He used to watch Thomas cartoons. Now he watches Jeopardy.
He used to read road signs. Now he guesses Wheel of Fortune puzzles.
He used to fall asleep on my chest. Now he reaches out one arm for a hug.
What do you do when you feel life is passing faster than you can handle? When the days are somehow escaping you?
Last year I had a delightfully ambitious plan for May: grade my final papers quickly and write like heck until Henry was out of school. By the time Henry finished kindergarten, I would have thousands of words written!
I volunteered to proctor end-of-grade tests. I volunteered on field day. I had lunch with friends. I took too long to grade my papers. I spent a weekend with a friend on the west coast. (Best decision of the month, by the way.) I blinked and May was over.
I know you have felt the same way at some point. Summer, fall, Advent, Lent… your child’s babyhood or maybe even his teen years… these are seasons we want to savor, but before we know it they are gone.
What do we do?
We awake to the moment. We live fully present.
But I see your eye roll. I hear you grumbling, Meredith, what does that MEAN?
In short, we’re intentional. We slow down.
In an age when people use time-saving apps only to fill their calendars with more activity, how do we slow down?
If we do find our proper balance of activities, how do we then shift our mindset from run to walk, from devour to savor, from endure to enjoy?
You might try one of these ideas.
Leave white space. This year I looked carefully at my May calendar before it began. I did not overcommit. Can you leave some days – or some hours – white?
Pause. Set a timer for every hour (or whatever feels right to you) to take 10 deep breaths. Whisper a short prayer or phrase to center your mind and lessen your heart rate.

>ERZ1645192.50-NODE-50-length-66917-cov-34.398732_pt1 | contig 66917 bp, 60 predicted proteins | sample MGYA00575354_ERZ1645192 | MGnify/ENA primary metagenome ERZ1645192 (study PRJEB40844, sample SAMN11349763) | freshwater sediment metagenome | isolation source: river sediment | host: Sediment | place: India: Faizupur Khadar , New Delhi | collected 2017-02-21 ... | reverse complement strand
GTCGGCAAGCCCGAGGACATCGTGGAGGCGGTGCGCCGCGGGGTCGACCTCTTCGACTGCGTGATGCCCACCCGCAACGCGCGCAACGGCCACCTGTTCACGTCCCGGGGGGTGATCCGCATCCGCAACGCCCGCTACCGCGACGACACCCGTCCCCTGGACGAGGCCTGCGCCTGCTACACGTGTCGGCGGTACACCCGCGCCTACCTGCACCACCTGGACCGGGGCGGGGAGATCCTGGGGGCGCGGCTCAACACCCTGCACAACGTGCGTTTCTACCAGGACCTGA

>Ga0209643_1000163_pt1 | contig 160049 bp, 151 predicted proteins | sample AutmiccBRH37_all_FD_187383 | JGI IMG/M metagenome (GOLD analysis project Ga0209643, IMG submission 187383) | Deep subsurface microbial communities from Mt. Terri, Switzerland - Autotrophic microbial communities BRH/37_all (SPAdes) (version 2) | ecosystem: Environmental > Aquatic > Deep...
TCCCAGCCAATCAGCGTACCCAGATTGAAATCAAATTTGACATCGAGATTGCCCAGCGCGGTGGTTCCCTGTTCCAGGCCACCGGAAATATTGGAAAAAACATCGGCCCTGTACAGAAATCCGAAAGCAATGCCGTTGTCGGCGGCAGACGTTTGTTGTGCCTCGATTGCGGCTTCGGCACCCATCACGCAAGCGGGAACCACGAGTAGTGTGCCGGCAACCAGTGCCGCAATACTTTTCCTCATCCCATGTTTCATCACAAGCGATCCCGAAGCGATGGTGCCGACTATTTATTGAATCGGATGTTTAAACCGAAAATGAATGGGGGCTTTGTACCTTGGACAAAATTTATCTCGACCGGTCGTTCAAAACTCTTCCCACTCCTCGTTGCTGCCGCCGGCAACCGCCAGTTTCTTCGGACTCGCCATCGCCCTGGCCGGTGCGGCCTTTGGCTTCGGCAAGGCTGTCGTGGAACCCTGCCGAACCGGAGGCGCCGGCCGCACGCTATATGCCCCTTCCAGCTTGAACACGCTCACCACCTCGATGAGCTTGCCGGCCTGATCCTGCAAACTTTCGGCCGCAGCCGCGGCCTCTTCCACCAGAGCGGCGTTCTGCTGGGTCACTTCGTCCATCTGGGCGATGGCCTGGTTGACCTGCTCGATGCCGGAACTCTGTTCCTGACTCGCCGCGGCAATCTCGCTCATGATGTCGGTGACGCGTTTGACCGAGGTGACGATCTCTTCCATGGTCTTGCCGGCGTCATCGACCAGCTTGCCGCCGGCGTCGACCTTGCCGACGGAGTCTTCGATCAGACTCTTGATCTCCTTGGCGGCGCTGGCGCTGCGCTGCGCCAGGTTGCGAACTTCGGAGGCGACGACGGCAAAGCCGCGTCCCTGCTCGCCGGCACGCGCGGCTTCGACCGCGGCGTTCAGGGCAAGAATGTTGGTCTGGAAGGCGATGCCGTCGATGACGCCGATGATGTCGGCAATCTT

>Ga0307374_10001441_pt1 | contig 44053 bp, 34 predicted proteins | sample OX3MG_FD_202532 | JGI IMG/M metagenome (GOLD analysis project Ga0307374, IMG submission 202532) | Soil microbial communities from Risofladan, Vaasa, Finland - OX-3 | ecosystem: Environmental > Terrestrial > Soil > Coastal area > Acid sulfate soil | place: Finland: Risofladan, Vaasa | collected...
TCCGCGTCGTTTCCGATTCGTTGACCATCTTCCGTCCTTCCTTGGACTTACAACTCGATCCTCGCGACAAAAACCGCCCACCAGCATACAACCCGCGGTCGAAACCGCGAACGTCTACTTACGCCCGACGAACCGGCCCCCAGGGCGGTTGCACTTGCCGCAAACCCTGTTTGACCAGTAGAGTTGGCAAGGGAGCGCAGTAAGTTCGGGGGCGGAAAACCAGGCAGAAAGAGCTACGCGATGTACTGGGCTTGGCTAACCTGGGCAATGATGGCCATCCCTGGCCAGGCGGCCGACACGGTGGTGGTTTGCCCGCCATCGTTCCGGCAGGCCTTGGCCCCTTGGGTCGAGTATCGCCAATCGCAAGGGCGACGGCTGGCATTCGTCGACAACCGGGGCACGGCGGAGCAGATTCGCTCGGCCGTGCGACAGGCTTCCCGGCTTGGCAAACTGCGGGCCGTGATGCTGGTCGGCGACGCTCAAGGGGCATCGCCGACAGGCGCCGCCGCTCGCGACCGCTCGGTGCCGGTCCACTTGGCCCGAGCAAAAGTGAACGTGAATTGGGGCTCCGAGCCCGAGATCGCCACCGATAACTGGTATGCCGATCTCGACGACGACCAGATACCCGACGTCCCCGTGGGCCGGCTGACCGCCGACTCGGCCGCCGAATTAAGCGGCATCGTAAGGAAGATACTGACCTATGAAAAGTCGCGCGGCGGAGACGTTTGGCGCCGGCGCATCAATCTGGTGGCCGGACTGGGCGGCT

Stop multitasking. Countercultural, I know. Perhaps it’s necessary at times, but multitasking should be the exception to the norm. Have you ever driven your car to a destination without any memory of how you got there? Your mind was so busy you didn’t even notice the road! This is exactly how our days become blurs. Doing too many tasks at once is the best way I know to not be present.
Write it down. When your mind seems to be racing, stop and write it down. I keep paper or a small notebook in the kitchen, in my purse, and by my bed. The visual act of “emptying” your cluttered brain does wonders.
Seize unexpected opportunities. One evening last summer, Henry surprised me by joining me on the back porch. We sat side-by-side on the back porch, listening to the rain and the neighbors’ chickens. I didn’t hop up to start dinner or unload the dishwasher. I sat with him. And now it’s one of our favorite evening pastimes.
This May I didn’t do everything perfectly. I made too many runs to the grocery store before our annual cookout. I didn’t shop for teacher gifts as early as I would have liked. But this time, I forgave myself these “transgressions” and moved on. No dwelling. No anxiety. No stress.
Practice imperfect progress.
As Erin Loechner says, “Chasing slow is still a chase.”
Try one of these ideas on for size. Wear it a bit, see how you like it. Doesn’t fit quite right for you? Try another. Find your own way to slow down time.